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February 24, 2021
In January, Dr.Web anti-virus products for Android detected 11.32% less threats on protected devices compared to December, 2020. The number of observed malware decreased by 11.5% and adware by 15.93%. At the same time, the number of detected unwanted apps and riskware increased by 11.66% and 7.26% respectively. According to gathered statistics, the most common threats for users were adware trojans and malware designed to download other software and execute arbitrary code.
Throughout January, Doctor Web malware analysts uncovered a large number of threats on Google Play. Numerous modifications of the Adware.NewDich adware modules built into various apps were among them. Moreover, new trojans from the Android.FakeApp family designed to load fraudulent websites, as well as malicious apps from the Android.Joker family subscribing users to premium mobile services and executing arbitrary code were also discovered.
With that, our specialists have observed new attacks involving banking trojans. One of them was found in a fake banking app available on Google Play while others were spread through malicious websites created by cybercriminals.
At the beginning of January, Doctor Web malware analysts found a number of apps with built-in Adware.NewDich adware modules that load various websites upon C&C server command. For instance, they can load both harmless sites and sites that contain ads, as well as bogus or fraudulent sites used for phishing. Because they are loaded when users are not interacting with apps containing Adware.NewDich modules, it is troublesome for Android device owners to figure out why their gadgets are behaving strangely.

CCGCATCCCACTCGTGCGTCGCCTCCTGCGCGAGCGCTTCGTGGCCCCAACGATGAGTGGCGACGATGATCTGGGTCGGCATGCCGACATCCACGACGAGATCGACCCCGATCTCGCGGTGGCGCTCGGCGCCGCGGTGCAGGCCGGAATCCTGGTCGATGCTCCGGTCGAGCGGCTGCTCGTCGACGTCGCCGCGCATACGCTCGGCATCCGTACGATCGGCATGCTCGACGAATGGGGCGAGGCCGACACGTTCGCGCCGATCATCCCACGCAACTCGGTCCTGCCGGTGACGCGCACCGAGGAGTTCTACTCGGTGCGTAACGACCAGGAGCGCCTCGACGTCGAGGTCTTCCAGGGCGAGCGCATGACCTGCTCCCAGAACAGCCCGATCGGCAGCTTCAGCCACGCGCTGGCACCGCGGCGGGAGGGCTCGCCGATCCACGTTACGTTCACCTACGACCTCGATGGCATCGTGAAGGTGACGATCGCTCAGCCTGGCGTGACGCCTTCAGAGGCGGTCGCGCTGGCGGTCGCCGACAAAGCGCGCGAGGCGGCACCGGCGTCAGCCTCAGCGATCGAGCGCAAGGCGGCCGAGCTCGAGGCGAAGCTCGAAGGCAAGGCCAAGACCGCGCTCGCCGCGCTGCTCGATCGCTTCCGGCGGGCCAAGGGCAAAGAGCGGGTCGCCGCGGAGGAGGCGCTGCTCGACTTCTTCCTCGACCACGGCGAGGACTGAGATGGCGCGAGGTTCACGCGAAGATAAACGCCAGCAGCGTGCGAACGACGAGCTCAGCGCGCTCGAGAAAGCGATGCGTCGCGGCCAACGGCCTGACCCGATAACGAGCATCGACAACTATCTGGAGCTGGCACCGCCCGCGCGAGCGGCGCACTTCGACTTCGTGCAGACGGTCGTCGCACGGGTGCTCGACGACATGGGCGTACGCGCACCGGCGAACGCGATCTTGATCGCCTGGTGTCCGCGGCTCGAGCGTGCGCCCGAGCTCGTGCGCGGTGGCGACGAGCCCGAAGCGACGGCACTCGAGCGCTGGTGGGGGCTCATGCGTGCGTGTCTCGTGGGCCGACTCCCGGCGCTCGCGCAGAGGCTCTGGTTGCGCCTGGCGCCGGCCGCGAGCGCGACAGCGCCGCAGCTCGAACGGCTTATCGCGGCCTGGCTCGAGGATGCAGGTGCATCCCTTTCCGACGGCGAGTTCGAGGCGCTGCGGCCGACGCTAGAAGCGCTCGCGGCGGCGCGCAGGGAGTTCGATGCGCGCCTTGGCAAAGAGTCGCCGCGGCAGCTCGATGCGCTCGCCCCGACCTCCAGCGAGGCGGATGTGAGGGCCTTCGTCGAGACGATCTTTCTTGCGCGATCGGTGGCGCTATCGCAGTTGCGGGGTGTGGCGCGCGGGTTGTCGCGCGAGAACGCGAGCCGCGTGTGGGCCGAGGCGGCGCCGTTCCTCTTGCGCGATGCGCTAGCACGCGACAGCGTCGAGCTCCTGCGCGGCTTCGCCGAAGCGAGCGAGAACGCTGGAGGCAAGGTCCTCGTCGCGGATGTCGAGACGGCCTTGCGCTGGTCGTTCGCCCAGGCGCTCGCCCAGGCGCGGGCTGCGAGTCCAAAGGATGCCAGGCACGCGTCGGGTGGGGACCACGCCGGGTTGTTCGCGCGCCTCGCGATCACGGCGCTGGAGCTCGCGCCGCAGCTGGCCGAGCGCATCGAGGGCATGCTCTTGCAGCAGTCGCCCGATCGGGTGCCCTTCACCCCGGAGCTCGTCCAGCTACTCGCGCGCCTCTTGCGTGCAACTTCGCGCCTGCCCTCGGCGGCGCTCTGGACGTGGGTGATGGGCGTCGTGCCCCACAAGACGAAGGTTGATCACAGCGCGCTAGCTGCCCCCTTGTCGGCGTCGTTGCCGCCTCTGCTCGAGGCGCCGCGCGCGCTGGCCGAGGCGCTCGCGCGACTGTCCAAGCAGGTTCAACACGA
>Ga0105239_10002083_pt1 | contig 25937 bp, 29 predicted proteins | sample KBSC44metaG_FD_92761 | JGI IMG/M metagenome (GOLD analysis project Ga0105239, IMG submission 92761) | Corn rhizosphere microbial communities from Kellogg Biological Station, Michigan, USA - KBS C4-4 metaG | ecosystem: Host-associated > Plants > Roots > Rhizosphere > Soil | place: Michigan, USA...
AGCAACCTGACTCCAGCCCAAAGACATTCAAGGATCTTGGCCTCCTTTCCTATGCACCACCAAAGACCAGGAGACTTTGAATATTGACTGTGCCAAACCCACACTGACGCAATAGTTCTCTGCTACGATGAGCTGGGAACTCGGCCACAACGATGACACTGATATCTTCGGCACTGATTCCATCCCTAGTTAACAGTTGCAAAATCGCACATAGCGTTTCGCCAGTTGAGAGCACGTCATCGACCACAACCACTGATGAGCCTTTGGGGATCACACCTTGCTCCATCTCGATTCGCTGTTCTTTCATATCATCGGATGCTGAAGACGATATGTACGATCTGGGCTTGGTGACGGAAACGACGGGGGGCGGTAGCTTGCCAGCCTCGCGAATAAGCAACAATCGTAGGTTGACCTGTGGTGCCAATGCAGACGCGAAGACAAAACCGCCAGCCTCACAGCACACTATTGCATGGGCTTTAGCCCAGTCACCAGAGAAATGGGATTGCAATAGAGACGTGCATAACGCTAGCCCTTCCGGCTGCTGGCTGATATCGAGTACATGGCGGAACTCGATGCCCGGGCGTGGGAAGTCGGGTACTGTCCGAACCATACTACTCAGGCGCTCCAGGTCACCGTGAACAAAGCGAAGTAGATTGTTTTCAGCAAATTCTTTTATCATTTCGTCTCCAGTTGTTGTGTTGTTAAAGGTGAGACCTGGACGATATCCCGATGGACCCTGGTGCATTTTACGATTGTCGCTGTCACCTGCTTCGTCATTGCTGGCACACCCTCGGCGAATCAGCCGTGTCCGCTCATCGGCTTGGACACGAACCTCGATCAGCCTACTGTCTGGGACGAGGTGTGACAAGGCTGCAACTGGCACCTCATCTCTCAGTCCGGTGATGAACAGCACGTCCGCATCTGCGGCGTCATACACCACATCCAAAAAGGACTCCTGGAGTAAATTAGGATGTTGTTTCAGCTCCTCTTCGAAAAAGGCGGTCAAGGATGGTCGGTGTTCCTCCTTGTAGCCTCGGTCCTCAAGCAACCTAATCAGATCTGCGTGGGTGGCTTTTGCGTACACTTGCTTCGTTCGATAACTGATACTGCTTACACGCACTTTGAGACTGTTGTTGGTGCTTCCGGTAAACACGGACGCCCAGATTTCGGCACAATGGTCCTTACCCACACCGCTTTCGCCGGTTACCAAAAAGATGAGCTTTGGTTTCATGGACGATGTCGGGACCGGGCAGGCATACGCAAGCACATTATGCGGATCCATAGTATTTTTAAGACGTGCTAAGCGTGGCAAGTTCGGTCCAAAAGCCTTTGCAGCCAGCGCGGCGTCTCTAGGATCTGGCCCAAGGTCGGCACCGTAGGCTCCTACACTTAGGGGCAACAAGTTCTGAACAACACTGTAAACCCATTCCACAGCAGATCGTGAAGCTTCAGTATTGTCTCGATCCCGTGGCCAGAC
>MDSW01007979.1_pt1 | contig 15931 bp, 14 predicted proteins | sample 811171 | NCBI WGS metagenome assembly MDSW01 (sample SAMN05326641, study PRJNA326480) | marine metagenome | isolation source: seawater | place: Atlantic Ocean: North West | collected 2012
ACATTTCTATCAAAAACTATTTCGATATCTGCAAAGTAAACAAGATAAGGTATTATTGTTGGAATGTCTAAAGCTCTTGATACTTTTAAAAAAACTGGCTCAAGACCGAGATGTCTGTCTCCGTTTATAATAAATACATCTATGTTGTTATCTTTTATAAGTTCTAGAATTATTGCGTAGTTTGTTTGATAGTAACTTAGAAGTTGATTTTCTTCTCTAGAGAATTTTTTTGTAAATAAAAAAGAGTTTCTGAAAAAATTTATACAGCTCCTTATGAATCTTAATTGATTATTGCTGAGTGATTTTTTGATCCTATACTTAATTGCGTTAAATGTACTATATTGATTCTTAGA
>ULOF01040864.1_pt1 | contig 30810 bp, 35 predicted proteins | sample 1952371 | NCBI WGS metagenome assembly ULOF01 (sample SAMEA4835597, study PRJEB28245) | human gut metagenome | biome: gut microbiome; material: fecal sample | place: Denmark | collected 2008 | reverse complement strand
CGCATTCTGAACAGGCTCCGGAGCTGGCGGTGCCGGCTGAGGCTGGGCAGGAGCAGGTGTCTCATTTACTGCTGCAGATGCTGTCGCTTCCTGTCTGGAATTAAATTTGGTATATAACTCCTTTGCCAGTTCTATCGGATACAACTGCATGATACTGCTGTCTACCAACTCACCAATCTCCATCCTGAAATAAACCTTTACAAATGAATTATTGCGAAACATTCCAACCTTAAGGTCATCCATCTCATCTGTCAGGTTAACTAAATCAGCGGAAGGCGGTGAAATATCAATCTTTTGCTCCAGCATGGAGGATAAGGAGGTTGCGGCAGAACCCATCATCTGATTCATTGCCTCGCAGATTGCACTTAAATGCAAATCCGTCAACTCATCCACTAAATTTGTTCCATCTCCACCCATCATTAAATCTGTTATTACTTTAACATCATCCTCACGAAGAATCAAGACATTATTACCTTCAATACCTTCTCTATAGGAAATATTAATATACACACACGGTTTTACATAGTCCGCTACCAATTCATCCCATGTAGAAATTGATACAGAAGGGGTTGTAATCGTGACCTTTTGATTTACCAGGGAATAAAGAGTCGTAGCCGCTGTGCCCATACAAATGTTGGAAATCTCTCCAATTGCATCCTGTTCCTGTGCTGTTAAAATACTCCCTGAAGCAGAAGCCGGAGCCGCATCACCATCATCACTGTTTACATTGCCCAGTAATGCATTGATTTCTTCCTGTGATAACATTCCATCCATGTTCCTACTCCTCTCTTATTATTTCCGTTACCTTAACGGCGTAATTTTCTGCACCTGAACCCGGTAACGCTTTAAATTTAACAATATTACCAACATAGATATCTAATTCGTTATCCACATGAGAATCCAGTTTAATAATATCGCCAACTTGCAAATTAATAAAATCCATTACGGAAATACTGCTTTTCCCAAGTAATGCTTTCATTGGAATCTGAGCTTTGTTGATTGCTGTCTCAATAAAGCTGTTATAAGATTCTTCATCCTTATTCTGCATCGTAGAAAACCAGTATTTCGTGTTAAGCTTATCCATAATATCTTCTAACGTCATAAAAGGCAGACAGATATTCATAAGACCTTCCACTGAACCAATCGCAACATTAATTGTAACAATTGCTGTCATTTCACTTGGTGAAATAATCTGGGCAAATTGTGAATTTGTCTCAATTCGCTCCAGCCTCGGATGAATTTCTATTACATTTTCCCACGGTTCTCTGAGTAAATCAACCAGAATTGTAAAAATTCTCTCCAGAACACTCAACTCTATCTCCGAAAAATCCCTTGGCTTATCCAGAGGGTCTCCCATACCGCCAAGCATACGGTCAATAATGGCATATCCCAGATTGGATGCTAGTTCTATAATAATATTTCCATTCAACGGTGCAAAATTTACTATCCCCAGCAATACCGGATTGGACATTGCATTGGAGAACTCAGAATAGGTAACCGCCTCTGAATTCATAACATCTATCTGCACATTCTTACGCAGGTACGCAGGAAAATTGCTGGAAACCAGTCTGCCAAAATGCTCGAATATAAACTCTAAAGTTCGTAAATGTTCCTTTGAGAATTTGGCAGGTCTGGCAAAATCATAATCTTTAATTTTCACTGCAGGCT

Examples of software that were found to contain these adware modules are shown below:
Examples of websites they load:
Web pages of various referral programs that redirect users to the apps hosted on Google Play are often loaded by Adware.NewDich modules. The app called “YBT Exchange”, supposedly designed to work with one of the crypto exchanges was one of them. Doctor Web malware analysts, however, found that this software is nothing but a new banking trojan, which was added to the virus base as Android.Banker.3684. Its functionality included the hijacking of logins, passwords and confirmation codes. It was also able to intercept contents of incoming notifications, for which the trojan requested specific system permissions. After our report to Google, this banker was removed from the Android app store.
Doctor Web malware analysts found that at least 21 apps had these adware modules built into them. The conducted research indicated that owners of these apps and the developers of Adware.NewDich are likely directly related. Soon after this adware network attracted significant attention of the IT community and security specialists, its administrators panicked and began rolling out software updates, trying to implement mechanisms to avoid the anti-virus software from detecting this adware or simply removing the modules from the apps. One of the affected programs was later removed from Google Play completely. With that, nothing prevents the actors behind Adware.NewDich from updating the remaining software at any time and reintroducing modules, which our specialists have already observed several times.
The list of the apps containing the Adware.NewDich modules:
|Name of the packet||Presence of the Adware.NewDich module||The app was removed from Google Play|
|com.qrcodescanner.barcodescanner||Was present in last relevant 1.75 version||Yes|
|com.speak.better.correctspelling||Present in relevant 679.0 version||No|
|com.correct.spelling.learn.english||Present in relevant 50.0 version||No|
|com.bluetooth.autoconnect.anybtdevices||Present in relevant 2.5 version||No|
|com.bluetooth.share.app||Present in relevant 1.8 version||No|
|org.strong.booster.cleaner.fixer||Absent in relevant 5.9 version||No|
|com.smartwatch.bluetooth.sync.notifications||Absent in relevant 85.0 version||No|
|com.blogspot.bidatop.nigeriacurrentaffairs2018||Present in relevant 3.2 version||No|
|com.theantivirus.cleanerandbooster||Absent in relevant 9.3 version||Нет|
|com.clean.booster.optimizer||Absent in relevant 9.1 version||No|
|flashlight.free.light.bright.torch||Absent in relevant 66.0 version||No|
|com.meow.animal.translator||Absent in relevant 1.9 version||No|
|com.gogamegone.superfileexplorer||Absent in relevant 2.0 version||No|